Dame Millicent Fawcett (1847-1929), the suffragist known for her work as a campaigner for adult women to have the vote, is to be the first female to be honoured with a statue in Parliament Square, British Prime Minister Theresa May has announced.
The Suffragists used peaceful protests and petitions, allowed men to join, were based across the whole country, and attracted middle and working classes citizens. Dame Millicent Fawcett was a suffragist.
The Suffragettes used violence and were radical and militant, set fire to buildings, were London-based, anti-men, and also attracted middle and working classes citizens.
Dame Millicent, who Prime Minister May said “continues to inspire the battle against injustices today,” will stand alongside Nelson Mandela and Sir Winston Churchill in Parliament Square.
Dame Millicent campaigned tirelessly for women to be granted the vote on equal terms to men. Her dream came true in 1929 – one year after she died. (Image: uk.ptinterest.com)
Millicent Fawcett- brief biography
Dame Millicent Garrett Fawcett was born in Aldeburgh, a coastal town in the English county of Suffolk, in 1847. She died in London in 1929, one year after women won the vote on equal terms to men.
As a suffragist – as opposed to a suffragette – she took a moderate line in her quest to have the vote granted to women. She was a tireless campaigner.
She believed that the more militant and violent activities of the Women’s Social Political Union (WSPU) – the Suffragettes – were harming women’s chances of gaining the vote.
She said that the WSPU’s actions were alienating the Members of Parliament (MPs) who were debating whether women should be granted the vote, as well as members of the public generally.
By 1905, Fawcett’s NUWSS had nearly 50,000 members and had reached 305 constituent societies.
A portrait of Dame Millicent appeared in a 2008 British postage stamp to commemorate International Women’s Day. (Image: postalheritage.wordpress.com)
Women & higher education
Much of her energy focused on the struggle to improve higher education opportunities for women. In 1875, Dame Millicent co-founded Newnham College, which today continues to be a women-only constituent college of the University of Cambridge.
From 1897 to 1919, she was President of the National Union of Women’s Suffrage Societies (NUWSS).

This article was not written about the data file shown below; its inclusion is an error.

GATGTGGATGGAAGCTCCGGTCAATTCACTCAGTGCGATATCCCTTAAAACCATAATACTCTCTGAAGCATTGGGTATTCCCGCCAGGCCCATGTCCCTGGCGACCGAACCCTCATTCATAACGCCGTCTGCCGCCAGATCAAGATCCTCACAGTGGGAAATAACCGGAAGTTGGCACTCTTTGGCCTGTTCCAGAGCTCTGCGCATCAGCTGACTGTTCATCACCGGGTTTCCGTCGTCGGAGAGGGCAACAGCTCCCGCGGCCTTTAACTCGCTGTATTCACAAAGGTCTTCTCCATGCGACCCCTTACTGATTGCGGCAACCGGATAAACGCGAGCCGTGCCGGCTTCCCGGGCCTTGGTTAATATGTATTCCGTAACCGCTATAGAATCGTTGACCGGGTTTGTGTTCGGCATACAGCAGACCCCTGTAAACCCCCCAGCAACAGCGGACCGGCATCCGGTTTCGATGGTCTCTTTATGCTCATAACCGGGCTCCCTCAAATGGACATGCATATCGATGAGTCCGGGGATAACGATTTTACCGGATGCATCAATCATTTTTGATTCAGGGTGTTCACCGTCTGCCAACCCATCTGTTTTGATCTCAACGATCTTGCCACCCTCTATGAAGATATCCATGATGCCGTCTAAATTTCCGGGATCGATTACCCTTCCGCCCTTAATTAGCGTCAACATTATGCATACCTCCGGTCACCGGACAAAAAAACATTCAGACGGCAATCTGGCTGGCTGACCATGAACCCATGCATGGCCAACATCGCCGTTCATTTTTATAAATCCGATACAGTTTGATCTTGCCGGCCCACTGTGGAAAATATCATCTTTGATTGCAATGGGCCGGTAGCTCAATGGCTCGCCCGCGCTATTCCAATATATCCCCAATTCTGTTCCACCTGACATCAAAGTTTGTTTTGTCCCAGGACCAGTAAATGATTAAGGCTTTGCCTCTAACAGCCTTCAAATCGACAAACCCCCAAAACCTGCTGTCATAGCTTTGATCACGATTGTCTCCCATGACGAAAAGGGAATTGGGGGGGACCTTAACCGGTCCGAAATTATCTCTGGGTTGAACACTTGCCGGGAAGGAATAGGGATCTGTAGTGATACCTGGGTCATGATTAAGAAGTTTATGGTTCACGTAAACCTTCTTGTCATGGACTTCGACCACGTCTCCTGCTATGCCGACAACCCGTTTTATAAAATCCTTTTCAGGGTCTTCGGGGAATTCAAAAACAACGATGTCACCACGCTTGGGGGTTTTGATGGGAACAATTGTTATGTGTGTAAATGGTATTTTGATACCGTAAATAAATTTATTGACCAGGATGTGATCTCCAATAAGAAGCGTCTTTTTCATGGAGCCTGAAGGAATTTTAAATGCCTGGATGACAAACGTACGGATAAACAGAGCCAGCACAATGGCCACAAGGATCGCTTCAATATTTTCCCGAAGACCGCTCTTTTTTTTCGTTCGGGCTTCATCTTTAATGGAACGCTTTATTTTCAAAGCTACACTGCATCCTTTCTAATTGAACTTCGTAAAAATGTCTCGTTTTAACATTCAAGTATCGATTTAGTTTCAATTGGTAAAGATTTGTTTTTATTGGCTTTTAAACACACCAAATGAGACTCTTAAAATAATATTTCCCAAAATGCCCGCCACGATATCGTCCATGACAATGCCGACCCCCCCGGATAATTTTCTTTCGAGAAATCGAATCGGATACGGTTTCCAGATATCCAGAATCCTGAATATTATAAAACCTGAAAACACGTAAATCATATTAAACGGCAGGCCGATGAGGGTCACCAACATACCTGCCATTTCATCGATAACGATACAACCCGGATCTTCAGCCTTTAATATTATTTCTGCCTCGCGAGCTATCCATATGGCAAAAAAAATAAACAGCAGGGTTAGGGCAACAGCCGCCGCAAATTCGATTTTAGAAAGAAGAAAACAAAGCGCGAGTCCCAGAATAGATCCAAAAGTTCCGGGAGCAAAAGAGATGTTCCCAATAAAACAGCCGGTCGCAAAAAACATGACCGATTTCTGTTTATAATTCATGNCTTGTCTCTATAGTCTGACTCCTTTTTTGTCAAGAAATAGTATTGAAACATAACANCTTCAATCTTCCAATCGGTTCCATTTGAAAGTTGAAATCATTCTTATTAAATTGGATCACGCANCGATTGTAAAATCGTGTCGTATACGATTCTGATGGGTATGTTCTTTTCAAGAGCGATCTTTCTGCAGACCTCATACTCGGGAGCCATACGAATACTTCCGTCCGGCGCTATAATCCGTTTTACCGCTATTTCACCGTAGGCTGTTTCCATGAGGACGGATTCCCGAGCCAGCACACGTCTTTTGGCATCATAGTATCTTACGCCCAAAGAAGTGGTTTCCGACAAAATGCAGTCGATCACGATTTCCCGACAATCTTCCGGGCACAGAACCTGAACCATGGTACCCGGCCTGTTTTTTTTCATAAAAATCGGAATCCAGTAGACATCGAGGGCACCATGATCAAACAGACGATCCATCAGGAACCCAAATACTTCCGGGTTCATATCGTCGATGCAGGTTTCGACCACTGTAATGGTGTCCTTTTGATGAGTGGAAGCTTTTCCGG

In 1901, she led the British government’s commission to South Africa to investigate concentration-camp conditions. Her findings corroborated what welfare campaigner Emily Hobhouse (1860-1926) had said about the camps’ conditions.
Dame Millicent is considered instrumental in gaining the vote for more than six million British women aged 30+ years in 1918.
Prime Minister May said:
“It is right and proper that she is honoured in Parliament Square alongside former leaders who changed our country. Her statue will stand as a reminder of how politics only has value if it works for everyone in society.”
Millicent Fawcett addressing an outdoor meeting in Hyde Park, London, about 1913, as President of the National Union of Women’s Suffrage Societies. (Image: english-heritage.org.uk)
Chief Executive of the Fawcett Society, Sam Smethers said:
“We are delighted that Millicent Fawcett, the woman who led the constitutional campaign for votes for women, will finally be honoured. A statue of her in Parliament Square will be a fitting tribute.”
“Her contribution was great but she has been overlooked and unrecognised until now. By honouring her we also honour the wider suffrage movement. The Fawcett Society will be using the centenary next year to tell that story in all its diversity.”
“None of this would have happened without the campaign that Caroline Criado-Perez launched last year for a suffrage statue in Parliament Square. That campaign won widespread support from J.K. Rowling to the Mayor of London. This statue is also a tribute to her and a testament to what one woman can achieve on behalf of all women.”
The Fawcett Society is: “The UK’s leading charity campaigning for gender equality and women’s rights. We want to see a society in which individuals can fulfill their potential regardless of their sex.”
Video – Millicent Fawcett
This two-minute Studies Weekly video talks about who Millicent Fawcett was, what her aims were, and what she achieved and is remembered for.